Abigail Adams and Her Times

by Laura E. Richards

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Chapter V - After Lexington

ON October 28th, Mr. Adams set out on his return homeward. The Diary reads:

"Took our departure, in a very great rain, from the happy, the peaceful, the elegant, the hospitable, and polite city of Philadelphia. It is not very likely that I shall ever see this part of the world again, but I shall ever retain a most grateful, pleasing sense of the many civilities I have received in it, and shall think myself happy to have an opportunity of returning them."

John Adams was to see a good deal more of Philadelphia; but he spent this winter of 1774-5 at home with Portia and the four children, happily, so far as home life went, but beset by anxieties and tasks. He was immediately elected into the Provincial Congress; besides this, he was writing weekly letters, signed "Novanglus," for the Boston Gazette, important letters answering those of "Massachusettensis" in Draper's paper, which "were conducted with a subtlety of art and address wonderfully calculated to keep up the spirits of their party, to depress ours, to spread intimidation, and to make proselytes among those whose principles and judgment give way to their fears; and these compose at least one-third of mankind." Mr. Adams notes soberly that "in New England, they [his own letters] had the effect of an antidote to the poison of Massachusettensis, and," he adds, "the battle of Lexington, on the 19th of April, changed the instruments of warfare from the pen to the sword."

Abigail, naturally, has nothing to say about Lexington and Concord; how should she? Her John was at home with her, and she kept no diary. But John might have given us a word about Paul Revere and the rising of the countryside, about the gathering of the minute-men on that green over which "the smoke of the battle still seems to hang": might have mentioned at least that toy pistol of Major Pitcairn's—a pretty thing, gold and mother-of-pearl, given him by admiring friends—which we are told fired the actual first shot of the Revolution, provoking that other which was "heard round the world": he might have told—as his son, long years after when he was President of the United States, loved to tell—how, the day after the battle, the minute-men came,[90] and took Mrs. Adams' pewter spoons to melt them into bullets: but no!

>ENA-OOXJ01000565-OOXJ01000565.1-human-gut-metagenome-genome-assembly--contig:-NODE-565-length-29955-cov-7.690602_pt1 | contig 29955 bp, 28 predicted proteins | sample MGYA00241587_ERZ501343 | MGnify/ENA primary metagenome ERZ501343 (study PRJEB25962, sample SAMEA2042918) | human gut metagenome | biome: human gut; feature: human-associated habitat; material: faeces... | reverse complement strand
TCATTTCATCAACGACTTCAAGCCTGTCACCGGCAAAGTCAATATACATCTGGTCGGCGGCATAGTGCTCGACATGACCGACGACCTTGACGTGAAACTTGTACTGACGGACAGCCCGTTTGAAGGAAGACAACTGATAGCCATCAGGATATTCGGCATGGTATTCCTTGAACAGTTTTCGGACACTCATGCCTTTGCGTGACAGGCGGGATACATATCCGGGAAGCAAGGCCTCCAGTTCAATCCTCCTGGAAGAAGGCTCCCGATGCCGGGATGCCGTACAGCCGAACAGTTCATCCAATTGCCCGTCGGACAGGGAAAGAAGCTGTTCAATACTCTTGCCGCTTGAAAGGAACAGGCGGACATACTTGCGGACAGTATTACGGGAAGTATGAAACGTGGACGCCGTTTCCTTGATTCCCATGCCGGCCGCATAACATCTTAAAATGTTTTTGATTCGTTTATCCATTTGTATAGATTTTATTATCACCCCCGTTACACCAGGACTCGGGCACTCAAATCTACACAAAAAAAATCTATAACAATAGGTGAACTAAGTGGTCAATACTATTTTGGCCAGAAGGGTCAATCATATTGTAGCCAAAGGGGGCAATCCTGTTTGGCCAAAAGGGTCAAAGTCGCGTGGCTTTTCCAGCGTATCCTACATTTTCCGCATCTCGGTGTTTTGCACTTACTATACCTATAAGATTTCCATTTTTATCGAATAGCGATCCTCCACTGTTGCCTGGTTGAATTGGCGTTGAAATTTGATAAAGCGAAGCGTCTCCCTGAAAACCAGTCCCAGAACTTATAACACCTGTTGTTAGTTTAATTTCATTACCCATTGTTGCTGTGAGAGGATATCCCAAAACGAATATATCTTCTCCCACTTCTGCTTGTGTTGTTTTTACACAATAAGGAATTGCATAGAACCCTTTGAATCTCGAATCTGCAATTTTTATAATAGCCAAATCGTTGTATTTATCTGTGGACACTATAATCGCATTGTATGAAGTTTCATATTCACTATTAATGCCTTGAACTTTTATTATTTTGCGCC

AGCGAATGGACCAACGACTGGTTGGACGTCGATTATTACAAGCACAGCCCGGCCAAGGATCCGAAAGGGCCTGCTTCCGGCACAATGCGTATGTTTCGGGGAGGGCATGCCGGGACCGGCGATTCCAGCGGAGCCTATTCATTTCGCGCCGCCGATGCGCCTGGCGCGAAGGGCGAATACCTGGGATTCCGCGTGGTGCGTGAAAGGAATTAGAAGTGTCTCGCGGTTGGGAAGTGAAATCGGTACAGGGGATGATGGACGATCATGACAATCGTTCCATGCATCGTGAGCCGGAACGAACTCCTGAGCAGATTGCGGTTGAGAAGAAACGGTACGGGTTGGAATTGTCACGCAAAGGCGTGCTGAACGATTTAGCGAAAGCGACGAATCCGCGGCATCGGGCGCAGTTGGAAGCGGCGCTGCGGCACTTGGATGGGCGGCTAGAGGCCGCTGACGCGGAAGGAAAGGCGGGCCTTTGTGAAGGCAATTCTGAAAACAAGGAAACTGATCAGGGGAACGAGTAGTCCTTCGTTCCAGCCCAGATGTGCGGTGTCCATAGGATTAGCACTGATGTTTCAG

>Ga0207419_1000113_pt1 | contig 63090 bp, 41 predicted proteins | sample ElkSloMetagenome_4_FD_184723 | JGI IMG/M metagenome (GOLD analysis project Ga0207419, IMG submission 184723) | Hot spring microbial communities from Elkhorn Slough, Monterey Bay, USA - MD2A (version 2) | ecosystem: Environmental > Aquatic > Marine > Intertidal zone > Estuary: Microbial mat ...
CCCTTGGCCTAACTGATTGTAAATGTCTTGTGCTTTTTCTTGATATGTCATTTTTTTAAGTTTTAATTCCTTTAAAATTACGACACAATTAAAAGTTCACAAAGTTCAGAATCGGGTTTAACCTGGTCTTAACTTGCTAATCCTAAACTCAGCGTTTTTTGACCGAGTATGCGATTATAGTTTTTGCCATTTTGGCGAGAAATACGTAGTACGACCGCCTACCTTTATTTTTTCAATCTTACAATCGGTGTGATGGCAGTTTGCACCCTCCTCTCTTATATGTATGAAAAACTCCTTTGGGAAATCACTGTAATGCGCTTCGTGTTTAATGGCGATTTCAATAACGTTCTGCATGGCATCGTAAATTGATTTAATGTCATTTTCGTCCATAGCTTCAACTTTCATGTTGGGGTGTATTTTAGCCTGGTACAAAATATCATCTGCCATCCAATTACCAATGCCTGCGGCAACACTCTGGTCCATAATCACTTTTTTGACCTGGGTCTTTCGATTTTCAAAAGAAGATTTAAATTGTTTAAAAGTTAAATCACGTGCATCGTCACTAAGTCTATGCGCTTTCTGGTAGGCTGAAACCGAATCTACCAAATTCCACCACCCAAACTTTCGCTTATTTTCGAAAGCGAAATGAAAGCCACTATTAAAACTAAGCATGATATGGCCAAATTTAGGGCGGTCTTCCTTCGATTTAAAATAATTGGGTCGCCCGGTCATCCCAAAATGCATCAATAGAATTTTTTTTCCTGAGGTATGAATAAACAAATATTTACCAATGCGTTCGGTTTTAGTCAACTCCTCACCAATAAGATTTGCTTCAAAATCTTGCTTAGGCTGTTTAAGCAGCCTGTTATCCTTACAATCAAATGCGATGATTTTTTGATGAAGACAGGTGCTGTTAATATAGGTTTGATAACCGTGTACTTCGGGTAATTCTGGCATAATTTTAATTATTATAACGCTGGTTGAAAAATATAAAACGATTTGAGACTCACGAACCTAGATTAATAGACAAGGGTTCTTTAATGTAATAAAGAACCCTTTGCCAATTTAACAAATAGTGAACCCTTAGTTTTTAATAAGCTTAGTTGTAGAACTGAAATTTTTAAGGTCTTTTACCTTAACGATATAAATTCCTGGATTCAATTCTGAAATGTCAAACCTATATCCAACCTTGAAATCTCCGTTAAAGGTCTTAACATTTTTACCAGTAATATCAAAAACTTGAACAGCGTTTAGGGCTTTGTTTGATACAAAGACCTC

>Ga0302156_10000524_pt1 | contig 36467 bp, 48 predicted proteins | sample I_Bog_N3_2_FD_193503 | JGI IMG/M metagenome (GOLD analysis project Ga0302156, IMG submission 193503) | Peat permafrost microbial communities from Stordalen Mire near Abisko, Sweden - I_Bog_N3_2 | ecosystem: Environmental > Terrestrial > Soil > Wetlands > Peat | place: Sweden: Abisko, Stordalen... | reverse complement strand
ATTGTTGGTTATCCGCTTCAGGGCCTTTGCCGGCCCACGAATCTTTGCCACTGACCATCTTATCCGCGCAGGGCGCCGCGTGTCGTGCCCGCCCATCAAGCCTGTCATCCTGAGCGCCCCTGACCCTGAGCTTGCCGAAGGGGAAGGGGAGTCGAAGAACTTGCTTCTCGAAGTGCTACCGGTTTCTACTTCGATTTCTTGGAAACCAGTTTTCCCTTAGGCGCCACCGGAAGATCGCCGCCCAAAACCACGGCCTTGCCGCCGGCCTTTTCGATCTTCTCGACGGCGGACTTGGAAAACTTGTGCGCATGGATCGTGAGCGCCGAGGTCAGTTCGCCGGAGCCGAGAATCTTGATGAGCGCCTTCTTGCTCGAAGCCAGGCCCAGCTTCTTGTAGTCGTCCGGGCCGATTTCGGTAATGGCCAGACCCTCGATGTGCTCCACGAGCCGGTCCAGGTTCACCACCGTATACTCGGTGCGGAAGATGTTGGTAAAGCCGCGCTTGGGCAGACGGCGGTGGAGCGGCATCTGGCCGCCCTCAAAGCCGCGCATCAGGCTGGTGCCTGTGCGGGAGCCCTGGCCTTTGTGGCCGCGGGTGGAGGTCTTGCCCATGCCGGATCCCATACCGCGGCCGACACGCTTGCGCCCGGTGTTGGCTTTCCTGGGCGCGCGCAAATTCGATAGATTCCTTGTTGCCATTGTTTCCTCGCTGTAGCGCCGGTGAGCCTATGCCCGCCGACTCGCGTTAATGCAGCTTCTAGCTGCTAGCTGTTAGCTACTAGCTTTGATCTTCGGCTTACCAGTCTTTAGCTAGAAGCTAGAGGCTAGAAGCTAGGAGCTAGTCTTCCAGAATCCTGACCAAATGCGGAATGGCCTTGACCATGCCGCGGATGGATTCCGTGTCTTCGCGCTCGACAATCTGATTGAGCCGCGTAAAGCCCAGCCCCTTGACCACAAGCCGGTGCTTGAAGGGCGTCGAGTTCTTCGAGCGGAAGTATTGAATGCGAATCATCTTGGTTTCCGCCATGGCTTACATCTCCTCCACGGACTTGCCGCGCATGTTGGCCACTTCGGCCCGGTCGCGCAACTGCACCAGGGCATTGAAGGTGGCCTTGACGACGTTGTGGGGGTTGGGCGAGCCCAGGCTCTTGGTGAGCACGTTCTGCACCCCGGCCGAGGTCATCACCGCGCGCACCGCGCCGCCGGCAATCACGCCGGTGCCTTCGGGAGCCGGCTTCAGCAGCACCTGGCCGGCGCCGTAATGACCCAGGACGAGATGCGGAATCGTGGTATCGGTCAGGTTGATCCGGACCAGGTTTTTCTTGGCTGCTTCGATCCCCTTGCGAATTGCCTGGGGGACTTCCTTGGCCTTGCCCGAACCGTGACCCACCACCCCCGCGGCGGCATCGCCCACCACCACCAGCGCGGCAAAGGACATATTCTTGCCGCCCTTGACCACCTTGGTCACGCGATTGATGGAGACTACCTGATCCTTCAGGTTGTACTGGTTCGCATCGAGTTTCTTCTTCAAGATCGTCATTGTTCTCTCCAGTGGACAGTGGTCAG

"A few days after this event," he says, "I rode to Cambridge, where I saw General Ward, General Heath, General Joseph Warren, and the New England army. There was great confusion and much distress. Artillery, arms, clothing were wanting, and a sufficient supply of provisions not easily obtained. Neither the officers nor men, however, wanted spirits or resolution. I rode from thence to Lexington, and along the scene of action for many miles, and inquired of the inhabitants the circumstances. These were not calculated to diminish my ardor in the cause; they, on the contrary, convinced me that the die was cast, the Rubicon passed, and, as Lord Mansfield expressed it in Parliament, if we did not defend ourselves, they would kill us. On my return home, I was seized with a fever, attended with alarming symptoms; but the time was come to repair to Philadelphia to Congress, which was to meet on the fifth of May. I was determined to go as far as I could, and instead of venturing on horseback, as I had intended, I got into a sulky, attended by a servant on horseback, and proceeded on the journey."